With the significant demand for the transactions, sale leasebacks create an excellent opportunity to monetize assets and free up capital for growth, says Patrich Jett, senior vice president for Colliers International, a global investment management company.
Sale leasebacks are a transaction in which you sell your office or other real estate and enter into a long-term lease with the new owner. Based on how the deal is negotiated, there doesn't have to be any change in how the property is used or what the monthly payments will be during the lease term. If the property is sold, the lease transfers to the new owner.
Capital allocation roadblocks
The demand has come as U.S.-based real estate funds and REITs seek to allocate capital but with limited places to put it. There isn’t enough investment grade product to meet demand, Jett says. Adding to the pressure are time constraints imposed on companies when the capital is from limited partnerships facing time-sensitive IRR calculations.
Sale leaseback transactions can usually be completed in 45 to 60 days, depending on size and the scope of assets or the portfolio, while the leases often are 10 to 20 years.
B+E Net Lease, a specialist in the area, has seen inbound interest in the transaction increase 20% since the fourth quarter of 2020, with most of those transactions expected to close in the second and third quarters of 2022, the company says.
In the market today, companies are using the tool to generate cash to acquire other companies or help position them to go public, says Jett. Private equity firms are also very active in the space, buying on EBITDA multiples.
The attractiveness of sale leasebacks is being spurred in part because capitalization rates are at historic lows. Some U.S. industrial markets are trending towards sub 3%, with most at sub 5%, says Jett.
Spec warehouses are particularly enticing assets, the expert points out, because while there are more facilities being built than ever, there is still not enough product to meet demand, even with the supply chain crisis.
One complexity to take into consideration when completing a sale leaseback is the new accounting regulations, which require lease liabilities that were previously reported on as operating expenses to be reported on balance sheets in the same way as capital leases. Capital leases are now rebranded as finance leases.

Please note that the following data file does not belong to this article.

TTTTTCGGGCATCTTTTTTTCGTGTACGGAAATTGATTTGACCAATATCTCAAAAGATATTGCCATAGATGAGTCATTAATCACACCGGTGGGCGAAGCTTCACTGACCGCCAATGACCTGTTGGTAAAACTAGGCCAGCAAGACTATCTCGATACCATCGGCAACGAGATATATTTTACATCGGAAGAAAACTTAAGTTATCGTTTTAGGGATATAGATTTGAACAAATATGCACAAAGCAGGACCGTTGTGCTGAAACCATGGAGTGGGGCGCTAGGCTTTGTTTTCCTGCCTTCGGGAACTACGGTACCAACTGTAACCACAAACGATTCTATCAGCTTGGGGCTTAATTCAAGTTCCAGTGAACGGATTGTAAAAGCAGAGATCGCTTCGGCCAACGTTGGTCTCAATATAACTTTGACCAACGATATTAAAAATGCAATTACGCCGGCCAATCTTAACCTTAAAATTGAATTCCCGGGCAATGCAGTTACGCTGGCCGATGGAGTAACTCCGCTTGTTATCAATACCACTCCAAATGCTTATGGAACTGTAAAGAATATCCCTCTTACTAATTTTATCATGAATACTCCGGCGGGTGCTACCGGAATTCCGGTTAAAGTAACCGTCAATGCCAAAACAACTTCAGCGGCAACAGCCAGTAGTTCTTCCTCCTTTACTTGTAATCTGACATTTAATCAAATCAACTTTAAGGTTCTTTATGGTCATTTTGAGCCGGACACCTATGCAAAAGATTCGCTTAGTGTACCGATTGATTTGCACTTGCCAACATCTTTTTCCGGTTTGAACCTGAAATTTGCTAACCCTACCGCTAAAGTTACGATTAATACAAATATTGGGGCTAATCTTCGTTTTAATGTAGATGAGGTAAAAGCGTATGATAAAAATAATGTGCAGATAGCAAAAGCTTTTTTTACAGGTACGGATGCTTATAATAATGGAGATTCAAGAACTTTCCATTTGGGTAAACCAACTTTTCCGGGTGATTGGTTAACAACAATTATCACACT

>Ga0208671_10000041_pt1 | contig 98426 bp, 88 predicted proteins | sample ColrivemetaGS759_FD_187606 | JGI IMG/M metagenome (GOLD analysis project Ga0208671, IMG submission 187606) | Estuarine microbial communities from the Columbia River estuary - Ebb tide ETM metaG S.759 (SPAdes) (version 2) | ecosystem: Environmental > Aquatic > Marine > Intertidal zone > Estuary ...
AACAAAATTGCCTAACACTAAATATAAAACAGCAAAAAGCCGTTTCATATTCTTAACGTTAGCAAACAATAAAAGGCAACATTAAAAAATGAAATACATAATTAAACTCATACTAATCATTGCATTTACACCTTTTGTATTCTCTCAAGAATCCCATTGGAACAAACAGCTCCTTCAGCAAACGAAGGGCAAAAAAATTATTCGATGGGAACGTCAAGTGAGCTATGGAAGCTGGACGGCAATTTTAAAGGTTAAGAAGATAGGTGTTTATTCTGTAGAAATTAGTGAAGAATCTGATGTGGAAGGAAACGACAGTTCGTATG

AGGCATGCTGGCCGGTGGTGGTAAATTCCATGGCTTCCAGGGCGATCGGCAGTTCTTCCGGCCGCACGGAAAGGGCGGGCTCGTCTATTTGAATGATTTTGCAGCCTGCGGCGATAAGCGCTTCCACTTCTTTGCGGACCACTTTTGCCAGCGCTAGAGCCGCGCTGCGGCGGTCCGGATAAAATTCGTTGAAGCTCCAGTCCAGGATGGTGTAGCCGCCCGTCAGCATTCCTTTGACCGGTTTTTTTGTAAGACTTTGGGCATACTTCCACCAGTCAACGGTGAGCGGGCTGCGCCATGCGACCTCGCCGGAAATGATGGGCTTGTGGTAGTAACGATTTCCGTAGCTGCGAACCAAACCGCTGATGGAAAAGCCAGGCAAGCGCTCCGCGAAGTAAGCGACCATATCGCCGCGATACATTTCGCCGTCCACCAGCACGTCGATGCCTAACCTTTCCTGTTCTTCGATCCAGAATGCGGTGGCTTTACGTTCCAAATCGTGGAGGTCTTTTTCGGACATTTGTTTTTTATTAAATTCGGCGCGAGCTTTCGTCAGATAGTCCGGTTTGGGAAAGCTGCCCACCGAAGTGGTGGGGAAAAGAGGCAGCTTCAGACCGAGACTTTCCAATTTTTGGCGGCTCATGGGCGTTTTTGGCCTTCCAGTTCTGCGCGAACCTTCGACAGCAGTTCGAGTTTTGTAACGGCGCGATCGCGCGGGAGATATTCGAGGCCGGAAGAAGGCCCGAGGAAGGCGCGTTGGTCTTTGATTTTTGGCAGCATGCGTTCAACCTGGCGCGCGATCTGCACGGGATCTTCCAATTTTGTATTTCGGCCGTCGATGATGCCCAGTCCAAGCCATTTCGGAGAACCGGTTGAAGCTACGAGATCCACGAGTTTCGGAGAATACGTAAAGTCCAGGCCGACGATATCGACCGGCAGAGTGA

Interest rate environment
The window for optimizing the benefits of sale leasebacks could be closing as interest rates rise, says Jahn Brodwin, a senior managing director at FTI Consulting.
Values are based on cash flow and if interest rates rise, that reduces the cash flow available to the equity, he says.
Still, as long as cash is king, the mechanism can be a cost efficient way to raise cash and unlock equity.
“When the market is strong and the property’s value is high relative to its cash flow, this strategy allows the owner of the real estate to generate income and liquid capital — for other investments, to provide shareholder distributions, buy back stock or for other corporate business needs,” he says.
He added a sale leaseback is also advantageous because it improves the company’s balance sheet to the extent that the value of the property exceeds its book basis (typically, the property’s historical cost less depreciation taken over the years).
Higher rates of return
One of the opportunities, says commercial real estate advisors The Voitworks Group, is the way sale leasebacks can generate better returns than taking on debt.
“Because a sale-leaseback is not considered a loan, state usury laws do not apply,” the company says. “A buyer in a sale-leaseback can earn a higher rate of return on its investment than if it had made a conventional mortgage loan to the property owner.”
Overall, the firm lauds sale leasebacks for allowing a company to redeploy funds into core business activities and achieve a better rate of return.
The firm added they can also be advantageous since from a seller’s perspective, lease rate trends typically lag behind sales price trends, so factoring in favorable occupancy costs while maximizing value can provide negotiating leverage.